Welcome to the third episode of ‘Hollingville’. My studio guests are composer and musician Bruce Woolley, friend to robots everywhere, and writer and editor James Bridle, who has built the universe’s largest computer out of matchboxes and beads. Expect live and unscripted ruminations on music-making machines: ‘the other kind of instruments’, typewriters, early movie cameras, factory assembly lines, opera houses and concert halls.
When Thomas Edison first screamed ‘Hullo!’ into the mute, expectant mouthpiece of his latest invention, the ‘phonograph’, in July 1877, a shift of seismic proportions took place. Before even the faintest echo of a tune had registered upon a rotating cylinder, an entire culture lost its mind. As Nietzsche, using his brand new Malling Hansen Writing Ball, wrote in the late 1880s: ‘are these people or thinking, talking and writing machines?’ And have we mentioned music yet? Specially commissioned musical interludes will be by Radiophonic, with additional moods by the ‘Hollingsville’ composer in residence, Graham Massey, plus ins and outs by Indigo Octagon. Now press play.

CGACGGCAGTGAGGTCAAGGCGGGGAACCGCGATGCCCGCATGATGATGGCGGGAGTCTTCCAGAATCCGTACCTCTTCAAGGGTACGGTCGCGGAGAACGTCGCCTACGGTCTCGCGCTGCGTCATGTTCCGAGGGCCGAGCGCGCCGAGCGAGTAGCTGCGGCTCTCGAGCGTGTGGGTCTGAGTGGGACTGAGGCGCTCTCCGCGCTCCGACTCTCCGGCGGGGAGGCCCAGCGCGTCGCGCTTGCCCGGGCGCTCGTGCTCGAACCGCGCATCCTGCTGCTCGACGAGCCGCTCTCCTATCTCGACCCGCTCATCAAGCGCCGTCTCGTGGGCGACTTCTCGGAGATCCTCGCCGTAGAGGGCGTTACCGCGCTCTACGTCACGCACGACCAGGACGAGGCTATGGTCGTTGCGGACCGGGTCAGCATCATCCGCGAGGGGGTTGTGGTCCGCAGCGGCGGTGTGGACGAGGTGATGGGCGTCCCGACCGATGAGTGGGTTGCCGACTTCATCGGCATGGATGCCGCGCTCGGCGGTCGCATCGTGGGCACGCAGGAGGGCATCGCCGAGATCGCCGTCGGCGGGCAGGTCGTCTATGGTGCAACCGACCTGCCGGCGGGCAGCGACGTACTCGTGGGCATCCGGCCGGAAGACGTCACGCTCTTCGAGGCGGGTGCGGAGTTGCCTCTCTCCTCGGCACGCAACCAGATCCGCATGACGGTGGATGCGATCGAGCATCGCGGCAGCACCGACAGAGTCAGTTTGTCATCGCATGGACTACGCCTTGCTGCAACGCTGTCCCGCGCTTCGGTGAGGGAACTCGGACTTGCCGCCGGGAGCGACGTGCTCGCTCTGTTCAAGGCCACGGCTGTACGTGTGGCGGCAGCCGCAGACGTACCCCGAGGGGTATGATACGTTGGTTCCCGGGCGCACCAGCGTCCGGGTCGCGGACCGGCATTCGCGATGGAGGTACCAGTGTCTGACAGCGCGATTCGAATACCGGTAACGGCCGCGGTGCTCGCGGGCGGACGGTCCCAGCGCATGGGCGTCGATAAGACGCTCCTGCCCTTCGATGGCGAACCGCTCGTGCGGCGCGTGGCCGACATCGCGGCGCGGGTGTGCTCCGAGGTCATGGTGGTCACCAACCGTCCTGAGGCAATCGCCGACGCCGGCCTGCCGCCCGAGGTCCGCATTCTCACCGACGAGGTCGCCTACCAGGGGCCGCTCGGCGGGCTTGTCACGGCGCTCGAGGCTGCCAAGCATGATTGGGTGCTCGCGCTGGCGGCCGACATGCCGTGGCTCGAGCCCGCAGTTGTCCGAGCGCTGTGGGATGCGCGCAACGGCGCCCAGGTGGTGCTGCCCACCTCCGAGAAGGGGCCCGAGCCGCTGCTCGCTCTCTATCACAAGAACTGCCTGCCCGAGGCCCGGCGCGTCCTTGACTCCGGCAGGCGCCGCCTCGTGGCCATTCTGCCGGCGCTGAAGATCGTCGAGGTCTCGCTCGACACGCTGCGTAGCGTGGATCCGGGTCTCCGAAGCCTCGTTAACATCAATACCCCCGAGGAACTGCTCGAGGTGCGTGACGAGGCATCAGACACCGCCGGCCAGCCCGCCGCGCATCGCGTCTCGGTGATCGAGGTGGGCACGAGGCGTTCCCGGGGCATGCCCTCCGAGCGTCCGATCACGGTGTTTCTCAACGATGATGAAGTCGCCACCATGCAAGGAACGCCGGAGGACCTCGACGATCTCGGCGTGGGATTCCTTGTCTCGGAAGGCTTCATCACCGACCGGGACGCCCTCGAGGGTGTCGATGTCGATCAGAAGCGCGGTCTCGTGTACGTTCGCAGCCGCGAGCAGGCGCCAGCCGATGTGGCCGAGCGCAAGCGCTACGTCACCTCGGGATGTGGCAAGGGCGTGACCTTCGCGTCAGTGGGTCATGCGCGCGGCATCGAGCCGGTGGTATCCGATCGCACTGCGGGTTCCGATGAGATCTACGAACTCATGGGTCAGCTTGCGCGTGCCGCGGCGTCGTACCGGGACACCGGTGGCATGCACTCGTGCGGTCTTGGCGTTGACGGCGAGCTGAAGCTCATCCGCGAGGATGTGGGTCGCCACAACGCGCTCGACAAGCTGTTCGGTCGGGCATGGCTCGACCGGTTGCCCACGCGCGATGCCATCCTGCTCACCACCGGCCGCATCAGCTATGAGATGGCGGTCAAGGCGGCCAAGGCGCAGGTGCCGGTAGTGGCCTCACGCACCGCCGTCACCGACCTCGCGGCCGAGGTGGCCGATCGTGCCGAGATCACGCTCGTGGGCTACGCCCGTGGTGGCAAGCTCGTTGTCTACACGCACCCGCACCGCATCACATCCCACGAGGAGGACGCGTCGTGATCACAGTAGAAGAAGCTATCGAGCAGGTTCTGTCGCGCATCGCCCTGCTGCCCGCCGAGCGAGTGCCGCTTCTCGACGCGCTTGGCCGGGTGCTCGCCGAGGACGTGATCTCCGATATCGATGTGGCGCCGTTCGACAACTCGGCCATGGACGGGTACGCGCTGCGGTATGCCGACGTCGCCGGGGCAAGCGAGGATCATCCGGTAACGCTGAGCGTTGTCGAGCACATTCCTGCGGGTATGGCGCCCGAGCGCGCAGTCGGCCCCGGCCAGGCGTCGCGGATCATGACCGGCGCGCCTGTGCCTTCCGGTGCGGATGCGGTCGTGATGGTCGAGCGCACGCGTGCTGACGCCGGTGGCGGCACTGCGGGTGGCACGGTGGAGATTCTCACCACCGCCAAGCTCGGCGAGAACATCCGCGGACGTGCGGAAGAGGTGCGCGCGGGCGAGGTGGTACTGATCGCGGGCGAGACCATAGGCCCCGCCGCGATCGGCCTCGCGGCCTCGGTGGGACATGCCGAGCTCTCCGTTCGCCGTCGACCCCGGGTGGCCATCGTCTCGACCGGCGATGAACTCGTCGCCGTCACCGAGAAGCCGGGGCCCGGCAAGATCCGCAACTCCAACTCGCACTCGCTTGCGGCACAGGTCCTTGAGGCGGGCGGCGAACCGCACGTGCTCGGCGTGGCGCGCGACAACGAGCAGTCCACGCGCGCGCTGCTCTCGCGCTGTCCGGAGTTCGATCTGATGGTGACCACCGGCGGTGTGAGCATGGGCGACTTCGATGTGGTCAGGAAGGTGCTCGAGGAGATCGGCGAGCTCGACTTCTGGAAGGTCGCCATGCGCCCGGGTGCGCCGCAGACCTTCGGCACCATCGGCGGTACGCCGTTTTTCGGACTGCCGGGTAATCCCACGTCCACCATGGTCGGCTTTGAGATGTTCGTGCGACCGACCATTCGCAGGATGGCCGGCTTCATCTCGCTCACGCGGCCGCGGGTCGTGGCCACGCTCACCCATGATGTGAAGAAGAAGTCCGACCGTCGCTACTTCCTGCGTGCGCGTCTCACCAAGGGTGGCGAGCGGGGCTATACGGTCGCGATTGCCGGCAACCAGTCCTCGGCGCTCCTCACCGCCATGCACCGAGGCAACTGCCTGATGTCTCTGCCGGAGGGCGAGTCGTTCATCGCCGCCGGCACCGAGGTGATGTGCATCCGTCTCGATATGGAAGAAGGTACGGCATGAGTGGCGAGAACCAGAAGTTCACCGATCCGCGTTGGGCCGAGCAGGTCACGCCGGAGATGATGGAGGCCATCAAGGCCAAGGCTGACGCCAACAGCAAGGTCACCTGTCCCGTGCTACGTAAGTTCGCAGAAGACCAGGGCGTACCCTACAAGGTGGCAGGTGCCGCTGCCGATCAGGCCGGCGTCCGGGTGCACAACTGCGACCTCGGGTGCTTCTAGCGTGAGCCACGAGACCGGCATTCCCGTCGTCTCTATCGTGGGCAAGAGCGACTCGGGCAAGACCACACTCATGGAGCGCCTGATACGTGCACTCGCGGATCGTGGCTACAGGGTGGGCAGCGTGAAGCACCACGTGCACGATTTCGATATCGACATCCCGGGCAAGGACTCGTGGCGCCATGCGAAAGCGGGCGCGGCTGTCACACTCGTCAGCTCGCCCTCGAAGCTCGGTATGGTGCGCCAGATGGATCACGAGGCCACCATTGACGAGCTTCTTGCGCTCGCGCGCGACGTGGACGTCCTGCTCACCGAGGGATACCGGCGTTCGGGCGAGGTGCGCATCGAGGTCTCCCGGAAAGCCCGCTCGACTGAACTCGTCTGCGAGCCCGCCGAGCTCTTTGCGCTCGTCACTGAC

After visiting Mars, where next? Welcome to Hollingsville: the new twelve-part series from writer Ken Hollings. A World’s Fair of the airwaves, the shows focuses each week on a different aspect of our historical relationship with technology. From machines to monsters, spaces to dreams, this Radio Expo offers an unscripted tour through the chosen theme, utilising voices and sounds from special guests and presented by Ken Hollings with his usual idiosyncratic flair.
Ken Hollings is the author of Welcome To Mars: Fantasies of Science in the American Century 1947-1959, available from Strange Attractor Press. For more information go to http://www.strangeattractor.co.uk or http://www.kenhollings.blogspot.com
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